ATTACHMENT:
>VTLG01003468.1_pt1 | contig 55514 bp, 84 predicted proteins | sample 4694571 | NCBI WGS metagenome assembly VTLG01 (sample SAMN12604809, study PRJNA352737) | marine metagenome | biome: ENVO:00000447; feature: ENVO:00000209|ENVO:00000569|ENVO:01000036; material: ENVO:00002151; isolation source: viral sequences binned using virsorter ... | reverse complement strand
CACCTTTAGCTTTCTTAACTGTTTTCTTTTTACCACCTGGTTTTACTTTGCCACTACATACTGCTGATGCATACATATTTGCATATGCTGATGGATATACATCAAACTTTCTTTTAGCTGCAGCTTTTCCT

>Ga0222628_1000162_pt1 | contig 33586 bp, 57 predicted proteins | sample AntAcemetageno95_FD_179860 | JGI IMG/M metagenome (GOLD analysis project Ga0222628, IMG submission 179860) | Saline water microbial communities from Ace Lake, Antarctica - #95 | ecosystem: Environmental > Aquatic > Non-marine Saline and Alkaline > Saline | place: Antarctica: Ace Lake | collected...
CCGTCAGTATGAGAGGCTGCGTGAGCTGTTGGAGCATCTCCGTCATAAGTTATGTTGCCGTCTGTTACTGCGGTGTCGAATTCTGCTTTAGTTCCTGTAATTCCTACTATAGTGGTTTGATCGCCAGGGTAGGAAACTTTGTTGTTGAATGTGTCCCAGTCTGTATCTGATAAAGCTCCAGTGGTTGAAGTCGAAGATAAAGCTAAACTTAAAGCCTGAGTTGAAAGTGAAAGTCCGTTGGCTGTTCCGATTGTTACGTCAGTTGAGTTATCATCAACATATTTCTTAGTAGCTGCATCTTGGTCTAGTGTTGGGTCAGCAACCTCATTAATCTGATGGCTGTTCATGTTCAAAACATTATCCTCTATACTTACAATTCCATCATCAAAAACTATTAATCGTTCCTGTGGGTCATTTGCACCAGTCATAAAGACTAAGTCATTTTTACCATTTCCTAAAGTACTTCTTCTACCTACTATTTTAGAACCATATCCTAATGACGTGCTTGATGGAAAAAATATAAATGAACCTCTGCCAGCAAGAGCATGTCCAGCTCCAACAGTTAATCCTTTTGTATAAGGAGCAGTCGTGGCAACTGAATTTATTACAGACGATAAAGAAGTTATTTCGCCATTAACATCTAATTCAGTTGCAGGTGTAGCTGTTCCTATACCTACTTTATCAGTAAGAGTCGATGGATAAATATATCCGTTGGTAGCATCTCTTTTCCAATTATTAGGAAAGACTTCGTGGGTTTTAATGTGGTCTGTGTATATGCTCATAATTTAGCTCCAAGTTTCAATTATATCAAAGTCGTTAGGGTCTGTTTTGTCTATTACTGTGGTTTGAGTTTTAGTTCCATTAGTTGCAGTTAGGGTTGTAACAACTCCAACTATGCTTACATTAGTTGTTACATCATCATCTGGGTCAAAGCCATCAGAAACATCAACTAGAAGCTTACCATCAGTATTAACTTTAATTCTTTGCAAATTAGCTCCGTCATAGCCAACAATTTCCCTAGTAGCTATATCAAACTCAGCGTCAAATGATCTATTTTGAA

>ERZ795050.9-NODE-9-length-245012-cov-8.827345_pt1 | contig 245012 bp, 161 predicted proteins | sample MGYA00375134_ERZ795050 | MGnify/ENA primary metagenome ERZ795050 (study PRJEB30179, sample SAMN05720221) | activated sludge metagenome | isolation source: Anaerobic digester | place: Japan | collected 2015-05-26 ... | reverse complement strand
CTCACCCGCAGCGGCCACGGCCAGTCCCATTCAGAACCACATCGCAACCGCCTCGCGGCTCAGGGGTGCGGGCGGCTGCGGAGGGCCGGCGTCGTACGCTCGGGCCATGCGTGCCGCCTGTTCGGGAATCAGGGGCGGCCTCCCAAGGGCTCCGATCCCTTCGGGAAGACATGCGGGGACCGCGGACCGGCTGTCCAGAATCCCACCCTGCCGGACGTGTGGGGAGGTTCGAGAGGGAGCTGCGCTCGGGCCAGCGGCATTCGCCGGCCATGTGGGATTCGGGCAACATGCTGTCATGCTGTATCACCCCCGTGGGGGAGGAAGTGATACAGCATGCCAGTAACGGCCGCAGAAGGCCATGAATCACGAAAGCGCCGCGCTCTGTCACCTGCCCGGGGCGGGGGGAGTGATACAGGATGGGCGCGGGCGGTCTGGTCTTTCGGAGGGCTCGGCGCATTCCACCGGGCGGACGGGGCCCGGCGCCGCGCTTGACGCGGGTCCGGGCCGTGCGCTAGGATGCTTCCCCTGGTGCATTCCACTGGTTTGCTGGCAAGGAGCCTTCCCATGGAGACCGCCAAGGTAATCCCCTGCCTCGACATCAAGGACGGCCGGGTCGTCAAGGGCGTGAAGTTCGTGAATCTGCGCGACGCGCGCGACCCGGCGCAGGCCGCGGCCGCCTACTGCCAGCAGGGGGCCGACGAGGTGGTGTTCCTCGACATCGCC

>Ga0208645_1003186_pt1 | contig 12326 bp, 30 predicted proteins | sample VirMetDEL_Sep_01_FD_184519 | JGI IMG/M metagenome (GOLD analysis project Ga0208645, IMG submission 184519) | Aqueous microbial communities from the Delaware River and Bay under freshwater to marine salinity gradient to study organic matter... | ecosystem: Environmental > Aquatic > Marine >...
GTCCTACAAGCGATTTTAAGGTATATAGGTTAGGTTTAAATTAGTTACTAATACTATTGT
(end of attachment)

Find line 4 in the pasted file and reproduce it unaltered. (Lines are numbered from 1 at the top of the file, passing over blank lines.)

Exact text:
CCGTCAGTATGAGAGGCTGCGTGAGCTGTTGGAGCATCTCCGTCATAAGTTATGTTGCCGTCTGTTACTGCGGTGTCGAATTCTGCTTTAGTTCCTGTAATTCCTACTATAGTGGTTTGATCGCCAGGGTAGGAAACTTTGTTGTTGAATGTGTCCCAGTCTGTATCTGATAAAGCTCCAGTGGTTGAAGTCGAAGATAAAGCTAAACTTAAAGCCTGAGTTGAAAGTGAAAGTCCGTTGGCTGTTCCGATTGTTACGTCAGTTGAGTTATCATCAACATATTTCTTAGTAGCTGCATCTTGGTCTAGTGTTGGGTCAGCAACCTCATTAATCTGATGGCTGTTCATGTTCAAAACATTATCCTCTATACTTACAATTCCATCATCAAAAACTATTAATCGTTCCTGTGGGTCATTTGCACCAGTCATAAAGACTAAGTCATTTTTACCATTTCCTAAAGTACTTCTTCTACCTACTATTTTAGAACCATATCCTAATGACGTGCTTGATGGAAAAAATATAAATGAACCTCTGCCAGCAAGAGCATGTCCAGCTCCAACAGTTAATCCTTTTGTATAAGGAGCAGTCGTGGCAACTGAATTTATTACAGACGATAAAGAAGTTATTTCGCCATTAACATCTAATTCAGTTGCAGGTGTAGCTGTTCCTATACCTACTTTATCAGTAAGAGTCGATGGATAAATATATCCGTTGGTAGCATCTCTTTTCCAATTATTAGGAAAGACTTCGTGGGTTTTAATGTGGTCTGTGTATATGCTCATAATTTAGCTCCAAGTTTCAATTATATCAAAGTCGTTAGGGTCTGTTTTGTCTATTACTGTGGTTTGAGTTTTAGTTCCATTAGTTGCAGTTAGGGTTGTAACAACTCCAACTATGCTTACATTAGTTGTTACATCATCATCTGGGTCAAAGCCATCAGAAACATCAACTAGAAGCTTACCATCAGTATTAACTTTAATTCTTTGCAAATTAGCTCCGTCATAGCCAACAATTTCCCTAGTAGCTATATCAAACTCAGCGTCAAATGATCTATTTTGAA